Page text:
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What are the tax implications of paying myself a salary?

Like any employee, your salary will be subject to National Insurance and income tax liability.

However, it’s worth noting that your company will be able to declare your salary as a business expense.

Your company may also have to pay employer’s National Insurance on your behalf.

Some business owners can circumvent this extra liability by paying themselves a salary that is just below the threshold for National Insurance.

For the year to 5 April 2020 this threshold is £8,632 a year. This means that you will still get the benefits of national insurance without you or your company having to pay it.

It is also within the lower earnings limit and well within your personal tax-free allowance, which for the year to 5 April 2020 is £12,500.

Needles to say, £8,632 is not enough for most to be able to live on comfortably.

This is why many business owners supplement a lower salary with business dividends…

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Dividends and shareholders

If this is your first attempt at running a limited company you may be unsure about dividends and their tax implications.

Even seasoned entrepreneurs would be wise to seek guidance when it comes to taking dividends for themselves.

What is a dividend, and why is it important?

In its simplest terms, a dividend is a share of the company’s profits, which is paid to its shareholders.

A shareholder is the legal term for any person who owns part of a company (or even the whole thing).

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Need tax help ?

Get in touch with Wagner Associates, specialists in personal and corporation tax.

How do I take a dividend?

The most important thing to remember when it comes to dividends is that they are paid out of the company’s profits… so, there has to be some.

Take a look at your company’s financial situation.

Dividends can only be taken from after-tax profits (these are known as ‘retained profits’).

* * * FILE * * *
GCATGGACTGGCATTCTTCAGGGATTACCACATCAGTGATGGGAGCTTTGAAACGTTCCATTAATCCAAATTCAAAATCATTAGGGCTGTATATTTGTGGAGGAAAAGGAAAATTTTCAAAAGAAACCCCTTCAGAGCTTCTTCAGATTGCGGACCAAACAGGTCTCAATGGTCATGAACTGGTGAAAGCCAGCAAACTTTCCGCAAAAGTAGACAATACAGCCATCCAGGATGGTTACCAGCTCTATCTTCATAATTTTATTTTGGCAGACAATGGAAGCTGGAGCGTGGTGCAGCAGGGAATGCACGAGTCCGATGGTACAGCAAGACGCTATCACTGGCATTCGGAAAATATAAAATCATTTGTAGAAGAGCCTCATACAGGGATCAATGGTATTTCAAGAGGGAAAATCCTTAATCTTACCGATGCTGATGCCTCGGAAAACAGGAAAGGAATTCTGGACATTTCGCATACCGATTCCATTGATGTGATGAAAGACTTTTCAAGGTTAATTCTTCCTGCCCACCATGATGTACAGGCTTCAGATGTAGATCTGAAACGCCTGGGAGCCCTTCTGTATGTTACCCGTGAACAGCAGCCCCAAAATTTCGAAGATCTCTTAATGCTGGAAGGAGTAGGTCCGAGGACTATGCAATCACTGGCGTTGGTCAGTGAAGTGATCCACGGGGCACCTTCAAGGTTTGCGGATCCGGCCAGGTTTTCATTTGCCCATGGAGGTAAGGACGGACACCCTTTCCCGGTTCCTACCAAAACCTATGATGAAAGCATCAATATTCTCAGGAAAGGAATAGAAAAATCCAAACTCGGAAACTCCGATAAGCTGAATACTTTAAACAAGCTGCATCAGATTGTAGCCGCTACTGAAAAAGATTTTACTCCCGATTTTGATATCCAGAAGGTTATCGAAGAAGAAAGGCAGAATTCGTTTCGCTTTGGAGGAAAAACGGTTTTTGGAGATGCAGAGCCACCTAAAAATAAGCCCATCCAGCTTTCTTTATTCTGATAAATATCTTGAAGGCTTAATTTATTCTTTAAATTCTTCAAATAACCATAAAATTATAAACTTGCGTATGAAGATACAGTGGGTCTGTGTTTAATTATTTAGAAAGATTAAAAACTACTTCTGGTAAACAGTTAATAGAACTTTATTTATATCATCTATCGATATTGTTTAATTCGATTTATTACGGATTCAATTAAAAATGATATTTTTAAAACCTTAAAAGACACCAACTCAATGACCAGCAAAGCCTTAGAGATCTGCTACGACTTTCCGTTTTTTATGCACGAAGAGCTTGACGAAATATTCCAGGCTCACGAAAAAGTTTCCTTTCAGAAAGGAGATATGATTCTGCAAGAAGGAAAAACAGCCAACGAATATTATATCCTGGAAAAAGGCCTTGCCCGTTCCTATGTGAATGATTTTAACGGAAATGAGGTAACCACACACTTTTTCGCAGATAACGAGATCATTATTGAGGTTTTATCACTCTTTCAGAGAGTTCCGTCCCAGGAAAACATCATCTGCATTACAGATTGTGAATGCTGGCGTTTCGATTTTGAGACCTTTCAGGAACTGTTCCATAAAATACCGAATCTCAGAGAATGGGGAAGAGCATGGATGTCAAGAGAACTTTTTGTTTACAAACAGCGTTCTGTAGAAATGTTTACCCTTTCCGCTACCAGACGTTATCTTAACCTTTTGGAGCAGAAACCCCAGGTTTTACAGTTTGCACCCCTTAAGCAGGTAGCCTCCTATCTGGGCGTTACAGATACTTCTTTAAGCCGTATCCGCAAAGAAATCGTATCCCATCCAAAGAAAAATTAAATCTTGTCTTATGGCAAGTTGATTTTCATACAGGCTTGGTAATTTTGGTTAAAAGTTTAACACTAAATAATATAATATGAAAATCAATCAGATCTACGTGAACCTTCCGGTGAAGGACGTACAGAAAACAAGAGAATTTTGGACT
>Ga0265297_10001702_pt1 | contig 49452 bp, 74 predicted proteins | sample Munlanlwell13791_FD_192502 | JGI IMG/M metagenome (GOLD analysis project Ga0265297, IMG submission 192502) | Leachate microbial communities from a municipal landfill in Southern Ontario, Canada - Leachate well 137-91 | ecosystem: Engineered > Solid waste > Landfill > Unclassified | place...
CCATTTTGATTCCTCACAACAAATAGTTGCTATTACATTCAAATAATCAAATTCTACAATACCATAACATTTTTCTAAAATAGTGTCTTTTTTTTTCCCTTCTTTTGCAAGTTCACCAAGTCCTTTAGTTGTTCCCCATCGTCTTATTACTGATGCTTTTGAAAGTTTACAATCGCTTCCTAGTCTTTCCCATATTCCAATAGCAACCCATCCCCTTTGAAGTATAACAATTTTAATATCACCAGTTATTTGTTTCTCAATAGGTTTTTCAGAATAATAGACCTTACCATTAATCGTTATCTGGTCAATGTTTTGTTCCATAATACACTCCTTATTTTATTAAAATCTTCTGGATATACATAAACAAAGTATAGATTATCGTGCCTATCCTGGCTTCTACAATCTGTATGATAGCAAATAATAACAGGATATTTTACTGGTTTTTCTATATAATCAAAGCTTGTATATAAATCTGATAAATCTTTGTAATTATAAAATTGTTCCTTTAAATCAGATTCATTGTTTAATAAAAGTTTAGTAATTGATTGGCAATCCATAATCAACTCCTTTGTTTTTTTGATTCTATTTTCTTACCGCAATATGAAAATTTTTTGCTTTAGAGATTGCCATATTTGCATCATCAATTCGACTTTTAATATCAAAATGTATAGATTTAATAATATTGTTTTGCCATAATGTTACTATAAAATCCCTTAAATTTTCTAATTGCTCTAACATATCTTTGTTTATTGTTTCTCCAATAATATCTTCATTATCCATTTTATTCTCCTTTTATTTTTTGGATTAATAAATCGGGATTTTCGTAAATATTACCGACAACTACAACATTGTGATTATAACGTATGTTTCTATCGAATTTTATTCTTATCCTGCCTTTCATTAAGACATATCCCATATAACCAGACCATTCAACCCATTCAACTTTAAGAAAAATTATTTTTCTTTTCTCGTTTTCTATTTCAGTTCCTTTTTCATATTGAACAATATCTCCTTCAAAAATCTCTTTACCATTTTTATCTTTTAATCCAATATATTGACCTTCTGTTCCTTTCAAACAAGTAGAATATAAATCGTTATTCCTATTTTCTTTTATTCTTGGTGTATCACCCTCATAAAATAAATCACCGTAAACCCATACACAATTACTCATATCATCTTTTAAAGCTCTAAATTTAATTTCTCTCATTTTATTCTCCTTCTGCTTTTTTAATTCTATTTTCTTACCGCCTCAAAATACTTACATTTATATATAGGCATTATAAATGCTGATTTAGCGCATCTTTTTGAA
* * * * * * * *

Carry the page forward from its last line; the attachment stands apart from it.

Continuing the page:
The next step is to create a dividend voucher which includes the company name, the monetary amount of the dividend and the name of the person receiving the dividend amongst other information.

We are well versed in providing help, advice and support for business owners who are unsure about creating dividend vouchers.

The next step is to transfer the dividend into your personal account from your business account.

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What are the tax implications of paying myself a dividend?

Dividend payments are, unsurprisingly, classified by HMRC as taxable income.

It is a good idea to limit your dividend payments to once or twice a year as more frequent payments may bring unwanted attention from HMRC.

Fortunately, because dividends are deducted from the company’s after-tax profits they do not affect the business’ tax position.

The only tax implications which must be borne in mind are personal tax implications.

Dividends of up to £2,000 are not taxed in the year to 5 April 2020.

Dividend plus salary (minus the tax-free £2,000) between £12,501 and £50,000 is charged at the basic rate of 7.5%.

Where dividend plus salary is between £46,351 and £150,000 it is taxable at a higher rate of 32.5%.

Where dividend plus salary exceeds £150,000 the tax rate climbs to 38.1%.

Where total personal earnings exceed £100,000, the personal allowance of £12,500 gets reduced on a sliding scale for personal earnings to £110,000.

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Can’t I just pay myself entirely in dividends?

Because dividend tax rates are much lower than those for income tax, we understand that it may be tempting not to even take a salary.

However it is not quite that simple and it is worth taking something by way of a wage.

If you don’t take a salary this means that you will fall outside the lower earnings limit for National Insurance and this means that while you won’t have to pay National Insurance, you won’t be able to benefit from it either.

This year won’t add any entitlement to your state pension entitlement or statutory sick/maternity pay.

What’s more, HMRC are likely to view it as suspicious if you do not take a salary and could apply extra scrutiny to your business and personal finances.

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Need help? Contact Wagners today!

We understand that tax planning for limited companies can be confusing.

That’s why we’re always on hand to render expert help and advice to our clients.

If you need help navigating the legalities and technicalities of UK company liability call us today.

A member of our team will be delighted to help you.